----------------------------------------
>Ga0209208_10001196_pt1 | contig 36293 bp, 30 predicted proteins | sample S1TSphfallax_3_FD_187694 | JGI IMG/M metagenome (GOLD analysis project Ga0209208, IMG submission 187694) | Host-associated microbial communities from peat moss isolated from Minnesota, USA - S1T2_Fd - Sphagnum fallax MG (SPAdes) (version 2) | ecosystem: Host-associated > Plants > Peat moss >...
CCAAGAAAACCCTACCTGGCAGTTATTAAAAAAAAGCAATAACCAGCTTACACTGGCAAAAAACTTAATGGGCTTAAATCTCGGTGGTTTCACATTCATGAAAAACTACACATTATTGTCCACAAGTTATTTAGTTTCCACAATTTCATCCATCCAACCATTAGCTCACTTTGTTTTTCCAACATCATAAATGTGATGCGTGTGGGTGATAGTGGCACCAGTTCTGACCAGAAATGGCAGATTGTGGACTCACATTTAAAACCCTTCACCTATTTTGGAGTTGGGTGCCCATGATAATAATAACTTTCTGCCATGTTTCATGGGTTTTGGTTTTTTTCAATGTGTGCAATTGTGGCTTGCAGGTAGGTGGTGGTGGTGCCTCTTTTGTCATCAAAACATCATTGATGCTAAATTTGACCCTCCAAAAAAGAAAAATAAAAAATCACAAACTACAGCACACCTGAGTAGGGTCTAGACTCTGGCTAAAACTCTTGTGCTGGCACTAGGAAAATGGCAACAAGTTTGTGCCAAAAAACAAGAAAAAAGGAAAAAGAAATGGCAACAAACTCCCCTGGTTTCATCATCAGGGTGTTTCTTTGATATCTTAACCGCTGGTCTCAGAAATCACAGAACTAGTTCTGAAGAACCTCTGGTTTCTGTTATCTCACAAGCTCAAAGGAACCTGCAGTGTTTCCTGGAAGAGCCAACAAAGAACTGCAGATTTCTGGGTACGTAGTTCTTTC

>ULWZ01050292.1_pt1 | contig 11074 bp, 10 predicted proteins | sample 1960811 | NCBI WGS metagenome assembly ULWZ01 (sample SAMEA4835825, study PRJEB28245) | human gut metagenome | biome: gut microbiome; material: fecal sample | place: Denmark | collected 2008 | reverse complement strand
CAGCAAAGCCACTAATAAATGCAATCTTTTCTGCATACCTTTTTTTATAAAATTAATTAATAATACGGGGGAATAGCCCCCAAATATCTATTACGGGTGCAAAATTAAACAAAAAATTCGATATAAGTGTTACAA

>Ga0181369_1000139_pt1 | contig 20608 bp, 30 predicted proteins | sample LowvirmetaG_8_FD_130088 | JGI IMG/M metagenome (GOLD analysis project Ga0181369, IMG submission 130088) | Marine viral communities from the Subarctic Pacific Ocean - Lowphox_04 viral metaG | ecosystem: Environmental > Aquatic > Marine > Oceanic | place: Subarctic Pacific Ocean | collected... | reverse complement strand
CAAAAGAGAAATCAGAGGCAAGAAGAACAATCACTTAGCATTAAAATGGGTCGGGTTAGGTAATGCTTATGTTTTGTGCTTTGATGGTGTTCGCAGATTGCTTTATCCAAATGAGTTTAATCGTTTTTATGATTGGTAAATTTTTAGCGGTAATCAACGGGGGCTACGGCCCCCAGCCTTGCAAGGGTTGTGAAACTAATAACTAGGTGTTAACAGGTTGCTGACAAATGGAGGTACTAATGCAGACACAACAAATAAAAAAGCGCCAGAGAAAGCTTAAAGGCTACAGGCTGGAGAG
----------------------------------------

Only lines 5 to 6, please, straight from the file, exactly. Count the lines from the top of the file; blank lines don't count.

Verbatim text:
>Ga0181369_1000139_pt1 | contig 20608 bp, 30 predicted proteins | sample LowvirmetaG_8_FD_130088 | JGI IMG/M metagenome (GOLD analysis project Ga0181369, IMG submission 130088) | Marine viral communities from the Subarctic Pacific Ocean - Lowphox_04 viral metaG | ecosystem: Environmental > Aquatic > Marine > Oceanic | place: Subarctic Pacific Ocean | collected... | reverse complement strand
CAAAAGAGAAATCAGAGGCAAGAAGAACAATCACTTAGCATTAAAATGGGTCGGGTTAGGTAATGCTTATGTTTTGTGCTTTGATGGTGTTCGCAGATTGCTTTATCCAAATGAGTTTAATCGTTTTTATGATTGGTAAATTTTTAGCGGTAATCAACGGGGGCTACGGCCCCCAGCCTTGCAAGGGTTGTGAAACTAATAACTAGGTGTTAACAGGTTGCTGACAAATGGAGGTACTAATGCAGACACAACAAATAAAAAAGCGCCAGAGAAAGCTTAAAGGCTACAGGCTGGAGAG